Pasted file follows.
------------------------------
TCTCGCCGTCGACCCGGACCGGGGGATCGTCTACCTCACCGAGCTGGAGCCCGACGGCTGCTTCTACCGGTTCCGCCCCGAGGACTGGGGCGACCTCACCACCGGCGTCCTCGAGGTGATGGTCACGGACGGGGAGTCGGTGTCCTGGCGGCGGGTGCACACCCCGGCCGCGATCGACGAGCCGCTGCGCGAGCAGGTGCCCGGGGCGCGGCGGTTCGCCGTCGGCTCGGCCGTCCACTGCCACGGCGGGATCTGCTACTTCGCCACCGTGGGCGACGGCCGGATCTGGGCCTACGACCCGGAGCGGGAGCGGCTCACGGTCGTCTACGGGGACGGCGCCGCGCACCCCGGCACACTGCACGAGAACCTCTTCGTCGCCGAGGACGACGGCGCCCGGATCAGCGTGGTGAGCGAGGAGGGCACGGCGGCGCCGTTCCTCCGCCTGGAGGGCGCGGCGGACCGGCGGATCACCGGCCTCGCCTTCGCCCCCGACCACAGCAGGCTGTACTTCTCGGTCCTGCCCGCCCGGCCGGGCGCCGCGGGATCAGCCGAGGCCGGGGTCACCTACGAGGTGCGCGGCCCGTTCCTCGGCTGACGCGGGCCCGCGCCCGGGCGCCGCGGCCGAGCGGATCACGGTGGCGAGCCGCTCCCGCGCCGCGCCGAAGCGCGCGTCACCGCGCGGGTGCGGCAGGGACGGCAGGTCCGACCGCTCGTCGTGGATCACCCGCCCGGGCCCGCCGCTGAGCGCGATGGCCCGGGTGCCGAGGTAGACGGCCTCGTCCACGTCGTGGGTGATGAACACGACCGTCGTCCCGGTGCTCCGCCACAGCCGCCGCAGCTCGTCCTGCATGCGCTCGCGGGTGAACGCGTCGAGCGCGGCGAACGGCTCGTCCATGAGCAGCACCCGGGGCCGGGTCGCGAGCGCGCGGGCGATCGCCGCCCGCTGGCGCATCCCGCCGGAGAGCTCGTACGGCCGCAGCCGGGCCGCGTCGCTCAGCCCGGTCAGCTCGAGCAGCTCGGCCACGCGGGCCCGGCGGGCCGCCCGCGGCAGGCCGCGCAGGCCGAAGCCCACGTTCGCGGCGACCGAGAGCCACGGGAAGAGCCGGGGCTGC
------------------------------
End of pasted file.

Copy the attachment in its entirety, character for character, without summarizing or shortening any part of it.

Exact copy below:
TCTCGCCGTCGACCCGGACCGGGGGATCGTCTACCTCACCGAGCTGGAGCCCGACGGCTGCTTCTACCGGTTCCGCCCCGAGGACTGGGGCGACCTCACCACCGGCGTCCTCGAGGTGATGGTCACGGACGGGGAGTCGGTGTCCTGGCGGCGGGTGCACACCCCGGCCGCGATCGACGAGCCGCTGCGCGAGCAGGTGCCCGGGGCGCGGCGGTTCGCCGTCGGCTCGGCCGTCCACTGCCACGGCGGGATCTGCTACTTCGCCACCGTGGGCGACGGCCGGATCTGGGCCTACGACCCGGAGCGGGAGCGGCTCACGGTCGTCTACGGGGACGGCGCCGCGCACCCCGGCACACTGCACGAGAACCTCTTCGTCGCCGAGGACGACGGCGCCCGGATCAGCGTGGTGAGCGAGGAGGGCACGGCGGCGCCGTTCCTCCGCCTGGAGGGCGCGGCGGACCGGCGGATCACCGGCCTCGCCTTCGCCCCCGACCACAGCAGGCTGTACTTCTCGGTCCTGCCCGCCCGGCCGGGCGCCGCGGGATCAGCCGAGGCCGGGGTCACCTACGAGGTGCGCGGCCCGTTCCTCGGCTGACGCGGGCCCGCGCCCGGGCGCCGCGGCCGAGCGGATCACGGTGGCGAGCCGCTCCCGCGCCGCGCCGAAGCGCGCGTCACCGCGCGGGTGCGGCAGGGACGGCAGGTCCGACCGCTCGTCGTGGATCACCCGCCCGGGCCCGCCGCTGAGCGCGATGGCCCGGGTGCCGAGGTAGACGGCCTCGTCCACGTCGTGGGTGATGAACACGACCGTCGTCCCGGTGCTCCGCCACAGCCGCCGCAGCTCGTCCTGCATGCGCTCGCGGGTGAACGCGTCGAGCGCGGCGAACGGCTCGTCCATGAGCAGCACCCGGGGCCGGGTCGCGAGCGCGCGGGCGATCGCCGCCCGCTGGCGCATCCCGCCGGAGAGCTCGTACGGCCGCAGCCGGGCCGCGTCGCTCAGCCCGGTCAGCTCGAGCAGCTCGGCCACGCGGGCCCGGCGGGCCGCCCGCGGCAGGCCGCGCAGGCCGAAGCCCACGTTCGCGGCGACCGAGAGCCACGGGAAGAGCCGGGGCTGC